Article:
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Curriculum & Instruction

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*Includes specializations in Curriculum Studies, Language and Literacy, Mathematics Education or Science Education

Master of Education (M.Ed.) in Curriculum & Instruction

The Curriculum and Instruction master’s degree program is designed for teachers and other education professionals interested in improving their instruction, preparing for positions of leadership, or enhancing their abilities to support learning in K-12 schools and other educational settings. This degree offers specializations in Curriculum Studies, Language and Literacy, Mathematics Education or Science Education.

Our program offers graduate students two kinds of preparation: (1) knowledge related to content and (2) knowledge that helps them contribute to scholarship. The degree is constructed so that students choose a content specialization and either a research emphasis, or a teaching and learning emphasis.

There are two options for earning the Curriculum and Instruction master’s degree:

  • Traditional Master’s Degree (30 credit hours)
  • Accelerated Master’s Degree (30 credit hours, only available to undergraduate students enrolled in the TCU College of Education)
I had the opportunity to connect with my peers and teachers to forge lasting relationships. With a smaller program, there is the added benefit of working with doctoral students, adding additional perspectives to my stance on science education.

Devin Newton B.S. ’18 M.Ed. ’19

The objective of this program is to provide a rigorous master’s degree program that prepares graduate students to work with children, adolescents, and families in a variety of educational settings.

The traditional Master of Education (M.Ed.) is a 30-credit hour program that provides a solid knowledge base and background in the theoretical and practical aspects of the selected specializations.

Content Specializations for the Traditional Master’s Option 

Students complete 12 hours of coursework within their specialization selected from the following within this master’s degree program. View the course catalog to learn more about each specialization.

  • Curriculum Studies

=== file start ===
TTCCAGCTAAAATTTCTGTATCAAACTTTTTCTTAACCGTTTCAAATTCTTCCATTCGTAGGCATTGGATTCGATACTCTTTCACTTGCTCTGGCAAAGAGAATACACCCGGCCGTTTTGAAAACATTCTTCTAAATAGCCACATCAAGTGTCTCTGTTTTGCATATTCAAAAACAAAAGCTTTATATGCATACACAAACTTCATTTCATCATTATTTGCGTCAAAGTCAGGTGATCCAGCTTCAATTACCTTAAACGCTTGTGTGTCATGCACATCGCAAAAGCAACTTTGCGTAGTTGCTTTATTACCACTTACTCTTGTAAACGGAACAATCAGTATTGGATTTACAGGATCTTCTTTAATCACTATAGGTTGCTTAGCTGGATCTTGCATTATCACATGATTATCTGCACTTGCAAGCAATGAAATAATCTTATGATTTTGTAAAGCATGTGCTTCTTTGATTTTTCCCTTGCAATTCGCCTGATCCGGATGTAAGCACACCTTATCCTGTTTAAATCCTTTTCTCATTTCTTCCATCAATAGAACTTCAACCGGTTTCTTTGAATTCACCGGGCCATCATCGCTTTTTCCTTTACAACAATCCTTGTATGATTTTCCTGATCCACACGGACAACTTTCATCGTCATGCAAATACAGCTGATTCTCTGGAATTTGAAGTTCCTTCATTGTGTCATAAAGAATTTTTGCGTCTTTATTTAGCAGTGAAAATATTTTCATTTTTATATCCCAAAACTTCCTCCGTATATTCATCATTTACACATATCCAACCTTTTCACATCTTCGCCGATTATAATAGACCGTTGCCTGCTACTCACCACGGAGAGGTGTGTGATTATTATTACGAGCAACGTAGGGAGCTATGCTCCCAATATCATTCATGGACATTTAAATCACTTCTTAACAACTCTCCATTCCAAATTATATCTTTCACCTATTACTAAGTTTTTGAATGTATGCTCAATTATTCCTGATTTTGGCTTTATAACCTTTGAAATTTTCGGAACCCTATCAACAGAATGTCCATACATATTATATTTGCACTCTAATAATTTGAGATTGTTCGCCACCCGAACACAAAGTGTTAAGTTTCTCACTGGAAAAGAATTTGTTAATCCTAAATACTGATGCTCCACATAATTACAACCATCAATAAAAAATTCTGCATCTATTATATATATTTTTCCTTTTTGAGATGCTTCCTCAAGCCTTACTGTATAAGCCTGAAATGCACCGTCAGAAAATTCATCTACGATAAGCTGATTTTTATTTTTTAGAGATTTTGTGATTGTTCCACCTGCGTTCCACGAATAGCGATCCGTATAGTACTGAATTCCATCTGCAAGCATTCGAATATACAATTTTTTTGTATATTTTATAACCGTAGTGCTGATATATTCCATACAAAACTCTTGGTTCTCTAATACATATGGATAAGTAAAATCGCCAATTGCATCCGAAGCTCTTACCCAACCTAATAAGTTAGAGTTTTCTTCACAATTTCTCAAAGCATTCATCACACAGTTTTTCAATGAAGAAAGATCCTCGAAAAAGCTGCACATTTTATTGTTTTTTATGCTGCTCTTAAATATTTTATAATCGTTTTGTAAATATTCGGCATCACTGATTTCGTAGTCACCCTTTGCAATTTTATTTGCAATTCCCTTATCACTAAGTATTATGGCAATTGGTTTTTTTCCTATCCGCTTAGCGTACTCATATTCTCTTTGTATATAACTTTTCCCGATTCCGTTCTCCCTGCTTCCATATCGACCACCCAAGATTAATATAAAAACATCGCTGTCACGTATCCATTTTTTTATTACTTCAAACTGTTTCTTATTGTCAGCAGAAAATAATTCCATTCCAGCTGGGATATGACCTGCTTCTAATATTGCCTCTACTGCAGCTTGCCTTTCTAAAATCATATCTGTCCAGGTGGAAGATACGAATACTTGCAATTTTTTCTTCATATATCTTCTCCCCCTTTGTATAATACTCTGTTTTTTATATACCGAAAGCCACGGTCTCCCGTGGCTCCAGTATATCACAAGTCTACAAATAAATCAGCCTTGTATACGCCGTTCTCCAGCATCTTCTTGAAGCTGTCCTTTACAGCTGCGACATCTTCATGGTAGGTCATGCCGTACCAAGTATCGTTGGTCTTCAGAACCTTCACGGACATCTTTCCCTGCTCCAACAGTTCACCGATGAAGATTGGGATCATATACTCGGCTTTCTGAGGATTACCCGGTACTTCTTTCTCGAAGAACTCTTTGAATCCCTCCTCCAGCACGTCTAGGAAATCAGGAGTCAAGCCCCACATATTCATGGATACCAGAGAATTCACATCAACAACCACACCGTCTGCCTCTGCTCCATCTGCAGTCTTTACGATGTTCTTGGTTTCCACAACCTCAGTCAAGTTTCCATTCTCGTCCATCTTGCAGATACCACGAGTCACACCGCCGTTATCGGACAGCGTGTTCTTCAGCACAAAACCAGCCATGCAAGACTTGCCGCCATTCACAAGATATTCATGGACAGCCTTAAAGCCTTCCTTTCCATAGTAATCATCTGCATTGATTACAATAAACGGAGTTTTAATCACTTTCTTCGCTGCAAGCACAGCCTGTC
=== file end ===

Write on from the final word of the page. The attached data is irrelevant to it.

• Language and Literacy
  • Mathematics Education
  • Science Education

The objective of this program is to provide graduate students with the knowledge and skills necessary to enhance their teaching and research abilities.

Available only to TCU undergraduates, the Accelerated Master’s Option allows outstanding students to combine a Bachelor’s degree with the Master of Education (M.Ed.) in only five years. Students are eligible to apply for admission to the graduate program if they will have completed 90 hours of undergraduate coursework by the end of their junior year.

Contact for more information.


Ph.D. in Curriculum Studies

Curriculum Studies as a field is interdisciplinary and draws upon multiple perspectives including psychology, philosophy, social foundations, cultural studies, critical theory, and education to study curriculum, individuals, societies, and interdisciplinary themes, while critically examining educational issues and policies. 

The field values democratic community building and an ethic of social action that honors diversity. Students come to curriculum studies from formal and informal learning contexts as well as various disciplines. Graduates of the program pursue varied professional positions in schools, non-profit agencies, and other community organizations. 

While curriculum studies students’ backgrounds and goals are diverse, they share an interest in understanding the intersections of individuals and sociopolitical contexts. Curriculum studies arises from a 1970s reconceptualization of curriculum.

Concerned with understanding curriculum more so than developing and evaluating curricula, Curriculum Studies addresses questions such as:

  • What is knowledge and who decides? How does knowledge affect lives?
  • What does it mean to educate and to become educated?
  • What are the relationships between learning and teaching, curriculum theory and practice?
  • How is curriculum culturally, politically, and economically situated?
  • What are the roles of power and vulnerability in curriculum studies?  

Contact us for more information:

Gabriel Huddleston, Ph.D.
Associate Professor, Chair of the Department of Counseling, Societal Change, and Inquiry, Director of the Center for Public Education and Community Engagement
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For admission into the program, an applicant must have a master’s degree in an education-related field. Applicants must present a strong academic record, a writing sample (15-20 pages, exclusive of notes and works cited) that demonstrates appropriate academic writing skills needed for success in a graduate program and three letters of recommendation. GRE scores are OPTIONAL. Applicants will be interviewed as part of the selection process.

As a research degree, the PhD is awarded for demonstrating competence in research by successfully defending a doctoral dissertation. The emphasis is on developing knowledge and skills in curriculum studies that result in the ability to conduct original research. A general program of study is outlined below. Students are required to take a suitable number and variety of graduate courses and research apprenticeships to prepare them for the qualifying examination and for the writing of the dissertation. The program requires 66-75 hours after acceptance into the program. The PhD in Educational Studies: Curriculum Studies comprises the following components:

Ph.D. in Curriculum Studies Degree Plan